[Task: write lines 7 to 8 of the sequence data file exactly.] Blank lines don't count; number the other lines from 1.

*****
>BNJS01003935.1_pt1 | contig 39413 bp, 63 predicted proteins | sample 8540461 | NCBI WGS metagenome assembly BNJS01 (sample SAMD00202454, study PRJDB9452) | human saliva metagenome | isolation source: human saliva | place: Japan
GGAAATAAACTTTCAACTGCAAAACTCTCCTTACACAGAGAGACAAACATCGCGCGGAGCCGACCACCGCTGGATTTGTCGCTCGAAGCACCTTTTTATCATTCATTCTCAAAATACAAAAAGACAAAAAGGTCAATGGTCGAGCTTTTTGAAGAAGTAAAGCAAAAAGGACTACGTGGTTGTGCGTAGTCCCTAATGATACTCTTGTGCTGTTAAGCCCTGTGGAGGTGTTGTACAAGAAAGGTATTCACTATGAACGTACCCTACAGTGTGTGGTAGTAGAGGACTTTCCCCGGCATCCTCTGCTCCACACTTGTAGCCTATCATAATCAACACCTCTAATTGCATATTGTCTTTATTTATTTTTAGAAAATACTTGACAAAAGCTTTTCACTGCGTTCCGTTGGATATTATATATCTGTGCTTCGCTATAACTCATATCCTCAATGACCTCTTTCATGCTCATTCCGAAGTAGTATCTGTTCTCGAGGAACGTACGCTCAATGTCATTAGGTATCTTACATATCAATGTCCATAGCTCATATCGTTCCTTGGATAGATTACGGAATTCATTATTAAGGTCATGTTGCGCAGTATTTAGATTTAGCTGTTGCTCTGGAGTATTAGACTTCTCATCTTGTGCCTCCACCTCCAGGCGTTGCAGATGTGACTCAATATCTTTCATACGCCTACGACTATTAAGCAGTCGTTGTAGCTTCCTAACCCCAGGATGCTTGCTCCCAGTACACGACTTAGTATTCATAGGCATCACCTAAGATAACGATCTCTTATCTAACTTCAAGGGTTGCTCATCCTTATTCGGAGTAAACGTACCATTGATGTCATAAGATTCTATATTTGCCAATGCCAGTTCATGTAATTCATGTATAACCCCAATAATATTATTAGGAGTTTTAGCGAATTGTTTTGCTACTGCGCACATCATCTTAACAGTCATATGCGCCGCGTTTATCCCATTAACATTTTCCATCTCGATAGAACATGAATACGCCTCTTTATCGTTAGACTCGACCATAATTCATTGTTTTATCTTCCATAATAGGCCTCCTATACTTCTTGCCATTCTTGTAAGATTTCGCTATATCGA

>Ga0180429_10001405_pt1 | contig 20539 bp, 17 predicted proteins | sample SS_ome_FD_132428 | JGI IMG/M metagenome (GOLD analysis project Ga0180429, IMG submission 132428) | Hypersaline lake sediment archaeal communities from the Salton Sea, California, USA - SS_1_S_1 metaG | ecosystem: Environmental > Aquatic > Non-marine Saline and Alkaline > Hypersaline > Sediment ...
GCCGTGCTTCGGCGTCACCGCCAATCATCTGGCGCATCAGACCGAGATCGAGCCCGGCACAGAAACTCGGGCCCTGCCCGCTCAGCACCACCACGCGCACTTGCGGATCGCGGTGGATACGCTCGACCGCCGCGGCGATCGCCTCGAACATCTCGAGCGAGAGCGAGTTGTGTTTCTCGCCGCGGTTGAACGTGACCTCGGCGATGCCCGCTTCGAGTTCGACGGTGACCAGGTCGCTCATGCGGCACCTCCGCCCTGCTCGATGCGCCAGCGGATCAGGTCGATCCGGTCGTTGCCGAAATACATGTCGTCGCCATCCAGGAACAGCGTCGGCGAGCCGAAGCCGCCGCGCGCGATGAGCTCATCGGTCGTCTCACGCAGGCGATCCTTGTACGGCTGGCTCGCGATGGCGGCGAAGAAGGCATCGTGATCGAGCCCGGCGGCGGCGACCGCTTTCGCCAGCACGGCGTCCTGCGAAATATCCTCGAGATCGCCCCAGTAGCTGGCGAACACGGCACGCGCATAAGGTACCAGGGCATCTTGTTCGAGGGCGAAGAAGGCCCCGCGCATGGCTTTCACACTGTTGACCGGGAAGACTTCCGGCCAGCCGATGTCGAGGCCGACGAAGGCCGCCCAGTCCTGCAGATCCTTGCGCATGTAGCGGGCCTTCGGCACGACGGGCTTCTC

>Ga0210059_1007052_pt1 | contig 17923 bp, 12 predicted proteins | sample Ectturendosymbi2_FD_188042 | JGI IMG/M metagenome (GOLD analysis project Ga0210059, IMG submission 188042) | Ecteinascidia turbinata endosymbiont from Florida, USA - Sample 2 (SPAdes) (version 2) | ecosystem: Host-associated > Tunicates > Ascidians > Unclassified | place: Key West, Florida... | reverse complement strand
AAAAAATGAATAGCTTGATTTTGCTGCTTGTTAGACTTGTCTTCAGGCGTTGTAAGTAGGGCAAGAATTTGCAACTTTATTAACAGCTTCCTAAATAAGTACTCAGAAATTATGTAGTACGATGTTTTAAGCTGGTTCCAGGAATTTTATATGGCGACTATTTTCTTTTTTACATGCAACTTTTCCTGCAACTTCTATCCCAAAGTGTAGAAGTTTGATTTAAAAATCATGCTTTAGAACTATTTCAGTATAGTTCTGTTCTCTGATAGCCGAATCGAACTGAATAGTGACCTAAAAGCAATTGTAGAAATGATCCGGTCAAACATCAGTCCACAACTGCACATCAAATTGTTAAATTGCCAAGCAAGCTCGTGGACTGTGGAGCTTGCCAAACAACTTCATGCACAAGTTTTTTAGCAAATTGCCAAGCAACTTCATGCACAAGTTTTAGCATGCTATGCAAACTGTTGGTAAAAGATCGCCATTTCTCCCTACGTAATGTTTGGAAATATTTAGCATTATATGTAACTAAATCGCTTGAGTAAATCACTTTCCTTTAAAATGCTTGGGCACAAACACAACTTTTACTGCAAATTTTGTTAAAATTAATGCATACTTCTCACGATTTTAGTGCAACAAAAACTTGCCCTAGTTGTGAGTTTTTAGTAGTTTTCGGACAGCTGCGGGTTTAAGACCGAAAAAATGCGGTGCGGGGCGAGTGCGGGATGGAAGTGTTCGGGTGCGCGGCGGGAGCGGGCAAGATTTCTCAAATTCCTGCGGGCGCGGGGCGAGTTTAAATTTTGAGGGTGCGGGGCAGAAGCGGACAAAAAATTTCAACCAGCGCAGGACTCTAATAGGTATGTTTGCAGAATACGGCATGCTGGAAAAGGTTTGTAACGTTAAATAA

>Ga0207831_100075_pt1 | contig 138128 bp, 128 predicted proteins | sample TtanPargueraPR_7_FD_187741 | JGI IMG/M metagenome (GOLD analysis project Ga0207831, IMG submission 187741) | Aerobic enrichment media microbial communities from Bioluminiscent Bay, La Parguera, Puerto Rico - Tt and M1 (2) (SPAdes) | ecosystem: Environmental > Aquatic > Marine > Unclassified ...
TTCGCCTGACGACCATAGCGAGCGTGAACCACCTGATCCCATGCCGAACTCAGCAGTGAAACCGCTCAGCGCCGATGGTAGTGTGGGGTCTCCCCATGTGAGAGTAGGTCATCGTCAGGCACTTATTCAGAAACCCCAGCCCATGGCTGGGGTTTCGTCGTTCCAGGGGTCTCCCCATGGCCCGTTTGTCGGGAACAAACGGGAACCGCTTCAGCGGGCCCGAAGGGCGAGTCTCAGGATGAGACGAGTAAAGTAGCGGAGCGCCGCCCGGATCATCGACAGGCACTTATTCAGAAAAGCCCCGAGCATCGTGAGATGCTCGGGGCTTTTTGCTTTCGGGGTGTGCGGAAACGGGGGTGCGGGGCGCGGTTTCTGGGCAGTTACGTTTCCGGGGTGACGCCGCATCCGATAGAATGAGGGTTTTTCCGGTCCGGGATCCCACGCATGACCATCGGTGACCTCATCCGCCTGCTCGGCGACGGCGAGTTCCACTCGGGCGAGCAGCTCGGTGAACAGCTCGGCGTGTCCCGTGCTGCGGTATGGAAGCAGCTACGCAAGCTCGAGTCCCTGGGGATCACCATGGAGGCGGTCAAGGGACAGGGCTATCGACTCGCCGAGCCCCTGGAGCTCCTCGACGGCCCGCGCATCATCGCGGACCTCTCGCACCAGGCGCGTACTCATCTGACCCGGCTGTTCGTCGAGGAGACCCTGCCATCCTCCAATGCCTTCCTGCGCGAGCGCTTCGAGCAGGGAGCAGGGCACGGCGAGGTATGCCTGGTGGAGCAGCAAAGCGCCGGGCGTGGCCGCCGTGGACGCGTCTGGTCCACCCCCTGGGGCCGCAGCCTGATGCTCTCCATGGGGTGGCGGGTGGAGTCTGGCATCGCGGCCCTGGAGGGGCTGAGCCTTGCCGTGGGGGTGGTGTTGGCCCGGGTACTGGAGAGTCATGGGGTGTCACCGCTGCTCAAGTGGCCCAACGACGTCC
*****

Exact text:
>Ga0207831_100075_pt1 | contig 138128 bp, 128 predicted proteins | sample TtanPargueraPR_7_FD_187741 | JGI IMG/M metagenome (GOLD analysis project Ga0207831, IMG submission 187741) | Aerobic enrichment media microbial communities from Bioluminiscent Bay, La Parguera, Puerto Rico - Tt and M1 (2) (SPAdes) | ecosystem: Environmental > Aquatic > Marine > Unclassified ...
TTCGCCTGACGACCATAGCGAGCGTGAACCACCTGATCCCATGCCGAACTCAGCAGTGAAACCGCTCAGCGCCGATGGTAGTGTGGGGTCTCCCCATGTGAGAGTAGGTCATCGTCAGGCACTTATTCAGAAACCCCAGCCCATGGCTGGGGTTTCGTCGTTCCAGGGGTCTCCCCATGGCCCGTTTGTCGGGAACAAACGGGAACCGCTTCAGCGGGCCCGAAGGGCGAGTCTCAGGATGAGACGAGTAAAGTAGCGGAGCGCCGCCCGGATCATCGACAGGCACTTATTCAGAAAAGCCCCGAGCATCGTGAGATGCTCGGGGCTTTTTGCTTTCGGGGTGTGCGGAAACGGGGGTGCGGGGCGCGGTTTCTGGGCAGTTACGTTTCCGGGGTGACGCCGCATCCGATAGAATGAGGGTTTTTCCGGTCCGGGATCCCACGCATGACCATCGGTGACCTCATCCGCCTGCTCGGCGACGGCGAGTTCCACTCGGGCGAGCAGCTCGGTGAACAGCTCGGCGTGTCCCGTGCTGCGGTATGGAAGCAGCTACGCAAGCTCGAGTCCCTGGGGATCACCATGGAGGCGGTCAAGGGACAGGGCTATCGACTCGCCGAGCCCCTGGAGCTCCTCGACGGCCCGCGCATCATCGCGGACCTCTCGCACCAGGCGCGTACTCATCTGACCCGGCTGTTCGTCGAGGAGACCCTGCCATCCTCCAATGCCTTCCTGCGCGAGCGCTTCGAGCAGGGAGCAGGGCACGGCGAGGTATGCCTGGTGGAGCAGCAAAGCGCCGGGCGTGGCCGCCGTGGACGCGTCTGGTCCACCCCCTGGGGCCGCAGCCTGATGCTCTCCATGGGGTGGCGGGTGGAGTCTGGCATCGCGGCCCTGGAGGGGCTGAGCCTTGCCGTGGGGGTGGTGTTGGCCCGGGTACTGGAGAGTCATGGGGTGTCACCGCTGCTCAAGTGGCCCAACGACGTCC